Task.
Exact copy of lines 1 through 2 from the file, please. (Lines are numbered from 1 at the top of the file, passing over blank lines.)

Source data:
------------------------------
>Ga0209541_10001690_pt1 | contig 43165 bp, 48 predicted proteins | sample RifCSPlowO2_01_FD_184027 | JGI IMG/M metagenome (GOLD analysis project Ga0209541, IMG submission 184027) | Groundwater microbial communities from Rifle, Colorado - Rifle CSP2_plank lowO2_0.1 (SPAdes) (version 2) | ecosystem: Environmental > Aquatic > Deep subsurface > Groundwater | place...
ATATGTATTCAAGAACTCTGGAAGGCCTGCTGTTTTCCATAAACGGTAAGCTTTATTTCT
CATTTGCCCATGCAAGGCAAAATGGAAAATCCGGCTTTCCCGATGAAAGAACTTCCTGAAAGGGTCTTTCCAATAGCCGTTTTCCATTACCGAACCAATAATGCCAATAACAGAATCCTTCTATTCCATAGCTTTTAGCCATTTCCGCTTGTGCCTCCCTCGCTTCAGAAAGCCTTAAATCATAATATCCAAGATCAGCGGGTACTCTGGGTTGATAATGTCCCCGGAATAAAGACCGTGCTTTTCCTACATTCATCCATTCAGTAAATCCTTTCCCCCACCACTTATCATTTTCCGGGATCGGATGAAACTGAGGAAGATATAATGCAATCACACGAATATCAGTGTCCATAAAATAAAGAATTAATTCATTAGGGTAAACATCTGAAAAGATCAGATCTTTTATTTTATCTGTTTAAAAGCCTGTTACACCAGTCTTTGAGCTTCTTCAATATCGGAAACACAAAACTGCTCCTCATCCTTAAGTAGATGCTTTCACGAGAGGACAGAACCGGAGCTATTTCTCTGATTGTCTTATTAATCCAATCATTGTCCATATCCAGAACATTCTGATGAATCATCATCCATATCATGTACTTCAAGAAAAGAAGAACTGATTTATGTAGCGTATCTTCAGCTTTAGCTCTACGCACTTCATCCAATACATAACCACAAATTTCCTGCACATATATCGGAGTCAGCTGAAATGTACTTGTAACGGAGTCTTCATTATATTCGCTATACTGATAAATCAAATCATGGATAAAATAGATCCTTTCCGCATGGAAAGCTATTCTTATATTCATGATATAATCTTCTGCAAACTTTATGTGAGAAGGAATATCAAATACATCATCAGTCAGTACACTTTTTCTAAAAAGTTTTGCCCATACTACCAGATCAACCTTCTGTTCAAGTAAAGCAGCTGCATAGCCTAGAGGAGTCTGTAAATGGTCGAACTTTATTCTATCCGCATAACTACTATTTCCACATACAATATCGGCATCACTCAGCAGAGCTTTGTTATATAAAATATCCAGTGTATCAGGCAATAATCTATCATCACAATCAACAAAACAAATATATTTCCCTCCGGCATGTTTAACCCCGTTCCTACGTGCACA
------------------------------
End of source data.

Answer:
>Ga0209541_10001690_pt1 | contig 43165 bp, 48 predicted proteins | sample RifCSPlowO2_01_FD_184027 | JGI IMG/M metagenome (GOLD analysis project Ga0209541, IMG submission 184027) | Groundwater microbial communities from Rifle, Colorado - Rifle CSP2_plank lowO2_0.1 (SPAdes) (version 2) | ecosystem: Environmental > Aquatic > Deep subsurface > Groundwater | place...
ATATGTATTCAAGAACTCTGGAAGGCCTGCTGTTTTCCATAAACGGTAAGCTTTATTTCT